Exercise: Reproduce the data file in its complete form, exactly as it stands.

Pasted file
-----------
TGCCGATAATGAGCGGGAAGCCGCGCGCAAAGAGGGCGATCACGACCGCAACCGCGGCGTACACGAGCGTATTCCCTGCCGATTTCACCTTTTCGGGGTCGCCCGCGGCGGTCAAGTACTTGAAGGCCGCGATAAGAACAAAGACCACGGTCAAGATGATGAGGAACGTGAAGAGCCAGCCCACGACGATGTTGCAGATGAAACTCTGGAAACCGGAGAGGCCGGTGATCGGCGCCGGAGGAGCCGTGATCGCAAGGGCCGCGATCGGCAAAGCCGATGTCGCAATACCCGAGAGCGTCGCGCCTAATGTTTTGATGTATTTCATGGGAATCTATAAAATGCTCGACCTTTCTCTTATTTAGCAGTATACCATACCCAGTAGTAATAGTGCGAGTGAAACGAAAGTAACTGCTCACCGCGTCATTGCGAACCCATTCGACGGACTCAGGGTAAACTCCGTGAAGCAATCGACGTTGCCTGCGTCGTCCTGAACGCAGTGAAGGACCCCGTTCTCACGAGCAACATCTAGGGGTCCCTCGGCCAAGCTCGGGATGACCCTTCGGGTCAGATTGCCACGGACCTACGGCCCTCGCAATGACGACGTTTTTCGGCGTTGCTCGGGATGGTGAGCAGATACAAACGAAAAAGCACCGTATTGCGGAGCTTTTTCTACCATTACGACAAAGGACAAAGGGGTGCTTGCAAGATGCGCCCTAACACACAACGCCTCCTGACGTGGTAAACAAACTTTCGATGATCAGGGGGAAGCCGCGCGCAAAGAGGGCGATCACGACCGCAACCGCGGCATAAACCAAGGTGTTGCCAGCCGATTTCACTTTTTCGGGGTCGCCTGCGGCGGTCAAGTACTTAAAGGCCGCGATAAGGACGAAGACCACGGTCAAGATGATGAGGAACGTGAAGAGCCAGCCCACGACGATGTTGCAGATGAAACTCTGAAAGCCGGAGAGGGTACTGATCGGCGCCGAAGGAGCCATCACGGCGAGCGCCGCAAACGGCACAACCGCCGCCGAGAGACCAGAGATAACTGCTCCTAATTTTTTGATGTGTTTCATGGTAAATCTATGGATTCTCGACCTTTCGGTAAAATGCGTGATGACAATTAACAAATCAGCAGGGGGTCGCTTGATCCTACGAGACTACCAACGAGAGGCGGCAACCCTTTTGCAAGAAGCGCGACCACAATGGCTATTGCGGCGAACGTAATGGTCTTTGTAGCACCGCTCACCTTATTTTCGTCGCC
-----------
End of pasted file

TGCCGATAATGAGCGGGAAGCCGCGCGCAAAGAGGGCGATCACGACCGCAACCGCGGCGTACACGAGCGTATTCCCTGCCGATTTCACCTTTTCGGGGTCGCCCGCGGCGGTCAAGTACTTGAAGGCCGCGATAAGAACAAAGACCACGGTCAAGATGATGAGGAACGTGAAGAGCCAGCCCACGACGATGTTGCAGATGAAACTCTGGAAACCGGAGAGGCCGGTGATCGGCGCCGGAGGAGCCGTGATCGCAAGGGCCGCGATCGGCAAAGCCGATGTCGCAATACCCGAGAGCGTCGCGCCTAATGTTTTGATGTATTTCATGGGAATCTATAAAATGCTCGACCTTTCTCTTATTTAGCAGTATACCATACCCAGTAGTAATAGTGCGAGTGAAACGAAAGTAACTGCTCACCGCGTCATTGCGAACCCATTCGACGGACTCAGGGTAAACTCCGTGAAGCAATCGACGTTGCCTGCGTCGTCCTGAACGCAGTGAAGGACCCCGTTCTCACGAGCAACATCTAGGGGTCCCTCGGCCAAGCTCGGGATGACCCTTCGGGTCAGATTGCCACGGACCTACGGCCCTCGCAATGACGACGTTTTTCGGCGTTGCTCGGGATGGTGAGCAGATACAAACGAAAAAGCACCGTATTGCGGAGCTTTTTCTACCATTACGACAAAGGACAAAGGGGTGCTTGCAAGATGCGCCCTAACACACAACGCCTCCTGACGTGGTAAACAAACTTTCGATGATCAGGGGGAAGCCGCGCGCAAAGAGGGCGATCACGACCGCAACCGCGGCATAAACCAAGGTGTTGCCAGCCGATTTCACTTTTTCGGGGTCGCCTGCGGCGGTCAAGTACTTAAAGGCCGCGATAAGGACGAAGACCACGGTCAAGATGATGAGGAACGTGAAGAGCCAGCCCACGACGATGTTGCAGATGAAACTCTGAAAGCCGGAGAGGGTACTGATCGGCGCCGAAGGAGCCATCACGGCGAGCGCCGCAAACGGCACAACCGCCGCCGAGAGACCAGAGATAACTGCTCCTAATTTTTTGATGTGTTTCATGGTAAATCTATGGATTCTCGACCTTTCGGTAAAATGCGTGATGACAATTAACAAATCAGCAGGGGGTCGCTTGATCCTACGAGACTACCAACGAGAGGCGGCAACCCTTTTGCAAGAAGCGCGACCACAATGGCTATTGCGGCGAACGTAATGGTCTTTGTAGCACCGCTCACCTTATTTTCGTCGCC